by Andrew Mason
The enemy of photography is the convention, the fixed rules of ‘how to do.’ (Laszlo Moholy-Nagy)
Last year I submitted images to the Royal Photographic Society (RPS) to see whether I could get one of their ‘distinctions’. RPS distinctions rely on a panel of people assessing a photographers’ work and deciding whether they think it meets their criteria.
I submitted a series of images in the applied category. My daily work is to photograph people; my application of photography is to create pictures that people are happy with so they can use them to get the results they want. I’ve photographed hundreds of people, only once has someone been unhappy.
The images I submitted displayed a breadth of work, a variety of people, natural light, studio, different locations etc etc.
They failed my submission.
I won’t share the images as they are of photos of my clients and I don’t want to open discussion on them, but I’ll share some of the feedback. Remember that I entered in the applied category, so my images are for the purpose of being liked and used used by my clients.
One image ‘failed’ because the assessor said the lady had an ‘unappealing’ expression on her face. The photo in questions was on of over 100 photos of that lady and this particular image was one that she chose as her favourite. That’s how she looks.
Another image failed because the background was ‘over-lit’. Sometime in a studio the photographer lights the background to make it bright. It is intentional. But in their opinion this is ‘over-lit’. If the background was black I presume they say it was ‘under-lit’. Again it was an image that the client chose and liked.
And a third image failed because of the way a certain piece of clothing was arranged. That’s how the client had dressed and how she wanted to appear. I suppose the members of the RPS panel know more about how a 20 something year old should dress than she does.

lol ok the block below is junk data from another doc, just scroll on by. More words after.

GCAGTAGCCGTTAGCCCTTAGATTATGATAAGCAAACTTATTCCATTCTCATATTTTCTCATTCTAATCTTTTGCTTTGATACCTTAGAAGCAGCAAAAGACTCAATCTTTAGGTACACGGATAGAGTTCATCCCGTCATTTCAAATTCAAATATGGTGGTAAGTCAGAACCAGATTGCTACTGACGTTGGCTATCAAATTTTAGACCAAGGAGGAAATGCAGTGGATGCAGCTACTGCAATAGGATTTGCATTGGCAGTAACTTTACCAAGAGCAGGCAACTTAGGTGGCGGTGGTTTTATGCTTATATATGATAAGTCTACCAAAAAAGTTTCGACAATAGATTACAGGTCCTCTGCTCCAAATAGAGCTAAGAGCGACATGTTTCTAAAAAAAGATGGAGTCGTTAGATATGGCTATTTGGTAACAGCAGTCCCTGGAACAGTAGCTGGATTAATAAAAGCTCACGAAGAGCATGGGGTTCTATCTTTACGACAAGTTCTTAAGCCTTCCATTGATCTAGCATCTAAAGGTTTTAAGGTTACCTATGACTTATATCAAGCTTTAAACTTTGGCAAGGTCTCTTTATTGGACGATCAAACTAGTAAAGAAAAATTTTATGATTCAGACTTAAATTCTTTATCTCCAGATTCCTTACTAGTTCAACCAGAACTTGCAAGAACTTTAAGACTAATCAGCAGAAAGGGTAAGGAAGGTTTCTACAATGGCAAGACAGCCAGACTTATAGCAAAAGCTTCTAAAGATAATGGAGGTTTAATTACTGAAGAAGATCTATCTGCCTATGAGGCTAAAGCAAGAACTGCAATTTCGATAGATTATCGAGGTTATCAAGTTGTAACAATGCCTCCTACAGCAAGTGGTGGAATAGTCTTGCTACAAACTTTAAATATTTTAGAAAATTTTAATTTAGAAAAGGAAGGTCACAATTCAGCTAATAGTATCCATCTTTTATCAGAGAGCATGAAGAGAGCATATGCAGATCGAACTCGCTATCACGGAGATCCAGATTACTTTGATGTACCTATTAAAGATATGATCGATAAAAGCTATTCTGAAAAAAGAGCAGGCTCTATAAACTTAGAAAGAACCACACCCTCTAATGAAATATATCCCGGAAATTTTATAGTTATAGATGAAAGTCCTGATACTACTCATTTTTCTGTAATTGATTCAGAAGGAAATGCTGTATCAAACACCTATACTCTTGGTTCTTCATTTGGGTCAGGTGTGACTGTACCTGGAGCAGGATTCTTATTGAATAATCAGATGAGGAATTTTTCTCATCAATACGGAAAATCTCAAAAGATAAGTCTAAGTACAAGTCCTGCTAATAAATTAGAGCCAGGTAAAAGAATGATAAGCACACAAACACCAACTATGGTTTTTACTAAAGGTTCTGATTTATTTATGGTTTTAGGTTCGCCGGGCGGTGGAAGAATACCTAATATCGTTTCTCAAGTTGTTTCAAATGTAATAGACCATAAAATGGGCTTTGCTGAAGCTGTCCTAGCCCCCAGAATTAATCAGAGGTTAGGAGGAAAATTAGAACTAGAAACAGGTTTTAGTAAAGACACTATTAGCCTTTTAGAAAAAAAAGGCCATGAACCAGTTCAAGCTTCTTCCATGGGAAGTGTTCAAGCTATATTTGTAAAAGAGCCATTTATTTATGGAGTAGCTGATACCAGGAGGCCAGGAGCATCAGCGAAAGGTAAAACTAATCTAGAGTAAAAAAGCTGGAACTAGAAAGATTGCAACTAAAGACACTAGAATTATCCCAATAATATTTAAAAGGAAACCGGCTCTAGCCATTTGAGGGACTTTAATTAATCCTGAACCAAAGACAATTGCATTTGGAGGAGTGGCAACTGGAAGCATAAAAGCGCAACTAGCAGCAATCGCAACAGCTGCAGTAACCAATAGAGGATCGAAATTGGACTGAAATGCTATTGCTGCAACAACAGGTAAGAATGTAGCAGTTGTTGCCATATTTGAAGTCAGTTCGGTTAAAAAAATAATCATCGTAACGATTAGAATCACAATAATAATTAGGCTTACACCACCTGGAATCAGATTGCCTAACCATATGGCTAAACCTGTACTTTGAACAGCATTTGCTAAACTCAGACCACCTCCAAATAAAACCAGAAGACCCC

Then a fourth image failed because there was lens flair. Hello! The portrait was shot on location using lovely directional light with the subject’s back to the sun and the lens flare was intentional and added to the look of the photo.
I haven’t resubmitted. I have no interest in following their rules and conventions on how a photo should look.
Quite regularly I hear photographers says a photo was criticised and told it was a failure because a small detail, when in fact the image is a complete success because it captures a moment and is lit perfectly. The people dishing out these judgements need to understand that photography, particularly photos involving real subjects, is about capturing real life and not about creating a manufactured scene of a model.
Photography can become too much of an obsession with small details, rules and conventions, but photography is essentially a creative discipline that is too often dominated by people more interested in equipment and what you should and shouldn’t do. Passing on knowledge is fine, but criticising people for not following someone else’s rulebook is wrong because it kills creativity and the enjoyment of photography.